A European Semester process for cancer would not only map the status quo but also ensure progress in cancer outcomes:

  1. 1)

    it calls on stakeholders to agree on key indicators and targets;

  2. 2)

    it requires to create and collect the data and to measure progress; and

  3. 3)

    it triggers improvement at local level.

A simple example may illustrate the last point: although nearly all Eastern European countries have National Cancer Control Plans (NCCP) in place, differences still exist compared to other European countries because of a lack of implementation and measuring progress. A recent study showed that breast cancer screening coverage is still lowest in Eastern European countries (49%). If the maximum of full coverage was reached, 23% of breast cancer deaths could be prevented in Eastern countries, two times as much as Northern countries [13].

Europe’s Beating Cancer Plan, launched in 2021, represents a unique new opportunity for Central and Eastern European countries, considering the challenge cancer will be for future societies in Europe [11]. The mid-term in 2023, when the first horizontal report will be issued [14], represents an opportunity to review what enables implementation and to develop a process which ensure long-term progress in reducing inequalities in cancer outcomes.

Availability of data and materials

The GOIA dashboard can be found on the CECOG homepage:



(Central and South-Eastern Europe)


(Central European Cooperative Oncology Group)


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*CECOG GOIA group: Zielinski Christoph, Central European Cooperative Oncology Group (CECOG), Vienna, Austria; Thallinger Christiane, Central European Cooperative Oncology Group (CECOG), Vienna, Austria; Roediger Alexander, Teodorescu Gabriela,, AstraZeneca, Bucharest, Romania; Eniu Alexandru, Hopital, Riviera-Chablis, Vaud-Valais, Rennaz, Suisse; Jassem Jacek, Medical University of Gdansk, Poland; Wilking Nils, Albreht Tit, Busoi C8, Sokol T8, Cardone A9, Gijssels S10, Comanescu A11, Sørensen K12, Yared W13, Eckart Gertrud,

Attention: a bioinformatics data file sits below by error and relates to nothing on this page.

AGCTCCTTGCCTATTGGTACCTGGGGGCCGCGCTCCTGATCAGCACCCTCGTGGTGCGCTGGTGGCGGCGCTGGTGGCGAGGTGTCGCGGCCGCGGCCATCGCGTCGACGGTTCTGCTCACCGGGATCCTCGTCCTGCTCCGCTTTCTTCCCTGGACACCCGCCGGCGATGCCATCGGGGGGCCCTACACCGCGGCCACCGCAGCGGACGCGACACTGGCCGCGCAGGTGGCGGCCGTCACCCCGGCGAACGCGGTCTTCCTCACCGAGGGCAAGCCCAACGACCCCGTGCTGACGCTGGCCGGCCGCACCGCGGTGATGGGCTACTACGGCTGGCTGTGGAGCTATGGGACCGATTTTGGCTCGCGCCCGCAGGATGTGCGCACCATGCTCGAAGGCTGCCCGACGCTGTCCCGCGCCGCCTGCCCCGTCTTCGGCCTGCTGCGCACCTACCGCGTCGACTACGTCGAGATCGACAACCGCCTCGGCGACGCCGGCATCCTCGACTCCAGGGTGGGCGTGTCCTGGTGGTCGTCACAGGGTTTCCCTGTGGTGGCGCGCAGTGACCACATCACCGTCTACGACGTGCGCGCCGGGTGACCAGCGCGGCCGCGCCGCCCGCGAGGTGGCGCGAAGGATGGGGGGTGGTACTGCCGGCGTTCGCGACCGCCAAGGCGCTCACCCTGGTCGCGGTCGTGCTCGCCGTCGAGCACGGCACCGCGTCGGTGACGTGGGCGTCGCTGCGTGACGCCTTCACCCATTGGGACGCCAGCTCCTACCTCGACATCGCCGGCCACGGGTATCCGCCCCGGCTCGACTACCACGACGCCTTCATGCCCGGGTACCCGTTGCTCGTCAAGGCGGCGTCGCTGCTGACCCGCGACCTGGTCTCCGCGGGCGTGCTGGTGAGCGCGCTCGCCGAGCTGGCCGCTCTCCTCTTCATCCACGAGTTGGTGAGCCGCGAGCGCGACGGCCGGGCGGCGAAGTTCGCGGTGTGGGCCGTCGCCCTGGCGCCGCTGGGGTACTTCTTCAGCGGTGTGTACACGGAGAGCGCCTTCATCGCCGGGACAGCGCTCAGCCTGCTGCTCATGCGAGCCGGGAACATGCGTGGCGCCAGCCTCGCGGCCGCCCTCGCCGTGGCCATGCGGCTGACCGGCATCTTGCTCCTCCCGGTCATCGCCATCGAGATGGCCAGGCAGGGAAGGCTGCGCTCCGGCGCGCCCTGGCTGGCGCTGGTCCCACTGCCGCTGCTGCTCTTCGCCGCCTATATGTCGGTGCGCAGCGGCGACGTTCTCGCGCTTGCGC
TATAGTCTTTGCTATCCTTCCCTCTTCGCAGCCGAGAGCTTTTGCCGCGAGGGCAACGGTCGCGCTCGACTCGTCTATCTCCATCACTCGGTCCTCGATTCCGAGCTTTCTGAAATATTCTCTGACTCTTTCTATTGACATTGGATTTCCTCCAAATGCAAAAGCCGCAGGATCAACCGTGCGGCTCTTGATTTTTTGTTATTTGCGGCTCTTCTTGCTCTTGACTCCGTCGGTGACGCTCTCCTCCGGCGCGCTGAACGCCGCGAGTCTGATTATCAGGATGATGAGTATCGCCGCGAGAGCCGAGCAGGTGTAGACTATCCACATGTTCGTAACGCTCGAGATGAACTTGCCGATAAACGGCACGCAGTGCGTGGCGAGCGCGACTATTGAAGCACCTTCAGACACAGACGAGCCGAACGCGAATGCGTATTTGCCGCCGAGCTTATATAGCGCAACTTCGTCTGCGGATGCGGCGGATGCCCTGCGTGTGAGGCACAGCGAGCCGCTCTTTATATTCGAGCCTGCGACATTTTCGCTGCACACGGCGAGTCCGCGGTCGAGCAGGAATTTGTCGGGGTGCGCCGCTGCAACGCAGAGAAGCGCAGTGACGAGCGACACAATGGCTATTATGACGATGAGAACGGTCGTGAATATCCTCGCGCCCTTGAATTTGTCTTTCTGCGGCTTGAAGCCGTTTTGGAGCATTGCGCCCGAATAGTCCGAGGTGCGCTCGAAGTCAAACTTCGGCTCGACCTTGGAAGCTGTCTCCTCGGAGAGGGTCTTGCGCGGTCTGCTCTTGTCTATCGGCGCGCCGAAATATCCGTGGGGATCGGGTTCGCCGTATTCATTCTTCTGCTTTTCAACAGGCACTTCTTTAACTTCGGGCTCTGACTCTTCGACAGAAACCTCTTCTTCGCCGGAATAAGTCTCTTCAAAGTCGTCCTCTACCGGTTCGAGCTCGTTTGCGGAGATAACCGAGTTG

This manuscript was supported by a grant from MSD and AstraZeneca.

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The manuscript was written by CT, CZ and AR. All named GOIA platform members were participants of the CECOG project, have regularly participated at the meetings, reviewed the manuscript, added comments and approved the current version.

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Correspondence to Christiane Thallinger.

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Zielinski, C., Thallinger, C. & Rödiger, A. “What’s measured gets done”: a call for a European semester for cancer to improve cancer outcomes in Central and Southeastern Europe. Arch Public Health 81, 142 (2023).